The author stopped adding additional material to the Blog once it was felt that most, if not all, concerns, challenges and issues facing the Kashmiri society are cataloged in the Blog. There are over 1900 entries in the Blog and most commentaries include short biographical sketches of authors to bring readers close to the essence of Kashmir. Unfortunately, the 8-year assessment also indicates that neither Kashmiri civil society, nor intellectuals or political leadership have any inclination or enthusiasm in pursuing issues that do not coincide with their vested political agendas. What it means for the future of Kashmiri children and their children is unfathomable. But the evidence is all laid out.

This Blog is a reality check on Kashmir. It is a historical record of how Kashmir lost its way.

Vijay Sazawal, Ph.D.

Thursday, October 8, 2009

Powering the RTI in Jammu & Kashmir

Arjimand sees hope and promise in Mr. Habibullah's appointment as the J&K CIC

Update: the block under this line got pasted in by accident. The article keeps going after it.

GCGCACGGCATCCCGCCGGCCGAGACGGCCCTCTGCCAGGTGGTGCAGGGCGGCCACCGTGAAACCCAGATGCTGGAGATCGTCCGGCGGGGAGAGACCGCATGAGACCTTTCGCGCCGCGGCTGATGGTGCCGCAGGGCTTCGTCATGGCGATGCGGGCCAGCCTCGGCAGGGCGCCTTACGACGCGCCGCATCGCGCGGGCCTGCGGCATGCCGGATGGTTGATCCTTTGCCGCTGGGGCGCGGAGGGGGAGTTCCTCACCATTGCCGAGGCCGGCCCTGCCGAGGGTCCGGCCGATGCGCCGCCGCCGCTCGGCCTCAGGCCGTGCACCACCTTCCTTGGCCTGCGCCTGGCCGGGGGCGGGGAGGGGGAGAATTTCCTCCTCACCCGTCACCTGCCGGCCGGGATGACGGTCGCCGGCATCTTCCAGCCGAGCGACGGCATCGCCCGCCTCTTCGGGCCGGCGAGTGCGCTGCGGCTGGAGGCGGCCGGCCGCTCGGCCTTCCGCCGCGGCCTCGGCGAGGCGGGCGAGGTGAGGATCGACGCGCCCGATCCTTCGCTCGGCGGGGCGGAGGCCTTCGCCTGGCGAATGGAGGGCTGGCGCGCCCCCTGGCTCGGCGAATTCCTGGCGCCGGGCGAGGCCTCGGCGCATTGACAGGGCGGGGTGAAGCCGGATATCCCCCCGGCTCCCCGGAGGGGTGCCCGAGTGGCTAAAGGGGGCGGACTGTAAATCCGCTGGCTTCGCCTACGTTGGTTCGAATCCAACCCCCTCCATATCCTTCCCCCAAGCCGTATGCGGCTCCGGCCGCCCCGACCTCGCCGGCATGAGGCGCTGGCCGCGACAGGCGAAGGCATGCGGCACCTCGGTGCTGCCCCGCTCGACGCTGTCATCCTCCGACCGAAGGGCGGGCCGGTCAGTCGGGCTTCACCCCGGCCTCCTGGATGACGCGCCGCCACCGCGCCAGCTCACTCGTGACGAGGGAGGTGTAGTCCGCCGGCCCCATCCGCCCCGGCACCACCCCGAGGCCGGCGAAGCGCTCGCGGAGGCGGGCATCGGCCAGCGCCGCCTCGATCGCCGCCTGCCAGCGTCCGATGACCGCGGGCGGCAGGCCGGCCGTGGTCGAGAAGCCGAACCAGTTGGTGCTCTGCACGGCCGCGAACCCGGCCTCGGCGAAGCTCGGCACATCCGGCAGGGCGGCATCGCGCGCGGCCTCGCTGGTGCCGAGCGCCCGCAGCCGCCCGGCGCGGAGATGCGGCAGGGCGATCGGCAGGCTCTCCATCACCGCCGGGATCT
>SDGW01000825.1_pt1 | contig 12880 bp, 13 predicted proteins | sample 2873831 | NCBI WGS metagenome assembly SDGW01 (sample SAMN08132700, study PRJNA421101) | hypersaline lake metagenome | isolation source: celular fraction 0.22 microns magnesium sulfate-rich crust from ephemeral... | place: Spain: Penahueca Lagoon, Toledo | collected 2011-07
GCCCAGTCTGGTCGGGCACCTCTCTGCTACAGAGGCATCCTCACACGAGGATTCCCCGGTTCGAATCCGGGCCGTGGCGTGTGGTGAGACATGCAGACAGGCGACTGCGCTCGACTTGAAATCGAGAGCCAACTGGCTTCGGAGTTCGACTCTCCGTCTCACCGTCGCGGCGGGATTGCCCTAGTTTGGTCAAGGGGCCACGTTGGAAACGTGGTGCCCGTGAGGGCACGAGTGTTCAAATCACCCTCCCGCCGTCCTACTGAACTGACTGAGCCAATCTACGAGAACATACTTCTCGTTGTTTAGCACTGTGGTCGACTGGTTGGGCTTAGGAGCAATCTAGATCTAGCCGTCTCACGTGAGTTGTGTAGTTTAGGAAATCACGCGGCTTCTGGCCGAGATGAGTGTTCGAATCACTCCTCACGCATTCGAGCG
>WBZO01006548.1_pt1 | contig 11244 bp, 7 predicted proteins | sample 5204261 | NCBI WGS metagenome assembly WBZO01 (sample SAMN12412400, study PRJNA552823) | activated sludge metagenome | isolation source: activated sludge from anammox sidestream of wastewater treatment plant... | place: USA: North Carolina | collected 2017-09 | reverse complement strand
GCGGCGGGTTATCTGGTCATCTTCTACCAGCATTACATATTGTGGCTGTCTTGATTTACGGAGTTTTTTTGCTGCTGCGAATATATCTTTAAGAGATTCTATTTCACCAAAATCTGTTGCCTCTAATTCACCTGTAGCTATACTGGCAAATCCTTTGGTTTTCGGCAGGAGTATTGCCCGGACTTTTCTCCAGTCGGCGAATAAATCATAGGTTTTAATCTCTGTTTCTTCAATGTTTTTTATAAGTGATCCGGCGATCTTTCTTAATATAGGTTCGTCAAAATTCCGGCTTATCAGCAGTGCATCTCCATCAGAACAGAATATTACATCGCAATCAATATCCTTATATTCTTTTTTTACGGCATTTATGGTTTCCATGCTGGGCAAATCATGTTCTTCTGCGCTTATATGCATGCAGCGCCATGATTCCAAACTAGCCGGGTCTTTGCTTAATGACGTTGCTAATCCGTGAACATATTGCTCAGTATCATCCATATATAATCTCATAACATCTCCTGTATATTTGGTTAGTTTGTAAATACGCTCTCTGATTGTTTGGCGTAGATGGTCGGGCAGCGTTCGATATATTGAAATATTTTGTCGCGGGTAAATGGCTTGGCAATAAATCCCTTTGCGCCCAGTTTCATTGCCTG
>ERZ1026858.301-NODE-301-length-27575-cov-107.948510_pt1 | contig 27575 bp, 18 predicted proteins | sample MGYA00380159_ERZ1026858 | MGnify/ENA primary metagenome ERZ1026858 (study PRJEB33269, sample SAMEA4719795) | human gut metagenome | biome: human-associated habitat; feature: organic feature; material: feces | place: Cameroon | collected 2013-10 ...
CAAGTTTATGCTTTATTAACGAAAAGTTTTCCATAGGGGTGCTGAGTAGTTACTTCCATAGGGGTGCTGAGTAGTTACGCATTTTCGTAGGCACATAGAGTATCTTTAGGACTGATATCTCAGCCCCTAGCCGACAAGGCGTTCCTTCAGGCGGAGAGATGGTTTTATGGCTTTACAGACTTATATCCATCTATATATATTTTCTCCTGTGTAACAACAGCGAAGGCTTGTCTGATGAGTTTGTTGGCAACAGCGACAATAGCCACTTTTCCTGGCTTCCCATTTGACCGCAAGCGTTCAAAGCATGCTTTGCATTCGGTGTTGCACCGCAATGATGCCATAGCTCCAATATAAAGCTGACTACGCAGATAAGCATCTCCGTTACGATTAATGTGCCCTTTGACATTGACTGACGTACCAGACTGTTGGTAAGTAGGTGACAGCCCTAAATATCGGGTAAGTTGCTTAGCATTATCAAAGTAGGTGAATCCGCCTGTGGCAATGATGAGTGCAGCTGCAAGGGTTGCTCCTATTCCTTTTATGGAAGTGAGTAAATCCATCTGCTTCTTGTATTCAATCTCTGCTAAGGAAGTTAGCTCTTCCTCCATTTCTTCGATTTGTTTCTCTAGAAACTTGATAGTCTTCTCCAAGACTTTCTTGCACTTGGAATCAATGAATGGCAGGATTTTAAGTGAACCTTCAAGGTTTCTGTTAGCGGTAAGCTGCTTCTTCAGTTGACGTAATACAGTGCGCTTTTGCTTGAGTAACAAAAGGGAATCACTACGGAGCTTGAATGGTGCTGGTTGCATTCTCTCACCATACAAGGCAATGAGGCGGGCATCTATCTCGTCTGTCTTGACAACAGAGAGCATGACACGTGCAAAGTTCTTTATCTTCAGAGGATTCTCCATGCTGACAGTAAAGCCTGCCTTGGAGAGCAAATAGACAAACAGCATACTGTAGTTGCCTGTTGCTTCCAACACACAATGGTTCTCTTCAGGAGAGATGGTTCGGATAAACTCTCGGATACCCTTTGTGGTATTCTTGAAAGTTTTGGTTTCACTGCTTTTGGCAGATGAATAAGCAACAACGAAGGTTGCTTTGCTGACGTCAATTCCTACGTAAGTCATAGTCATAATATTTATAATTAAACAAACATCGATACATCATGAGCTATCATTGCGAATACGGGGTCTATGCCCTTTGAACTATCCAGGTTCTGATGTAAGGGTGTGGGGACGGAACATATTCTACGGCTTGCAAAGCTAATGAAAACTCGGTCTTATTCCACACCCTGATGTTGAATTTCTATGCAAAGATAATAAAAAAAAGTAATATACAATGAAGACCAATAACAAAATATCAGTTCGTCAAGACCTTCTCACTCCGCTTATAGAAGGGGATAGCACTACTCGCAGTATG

(Mr. Arjimand Hussain Talib, 34, is a columnist/writer and a development professional who matriculated from Tyndale Biscoe Memorial School in 1991. He subsequently graduated with a Bachelor's degree in Engineering from Bangalore University and has a diploma in journalism as well. He is an alumni of the International Academy for Leadership, Gummerbach, Germany. Arjimand writes regular weekly columns for the Greater Kashmir and The Kashmir Times since 2000 on diverse issues of political economy, development, environment and social change and has over 450 published articles to his credit. His forthcoming book: "Confronting the Myths: A Critical Analysis of the Political Economy of Jammu & Kashmir," will be published soon. He is currently working with an international development organisation, undertaking projects evaluation and developing contingency plans in some 11 countries in Asia and Africa.)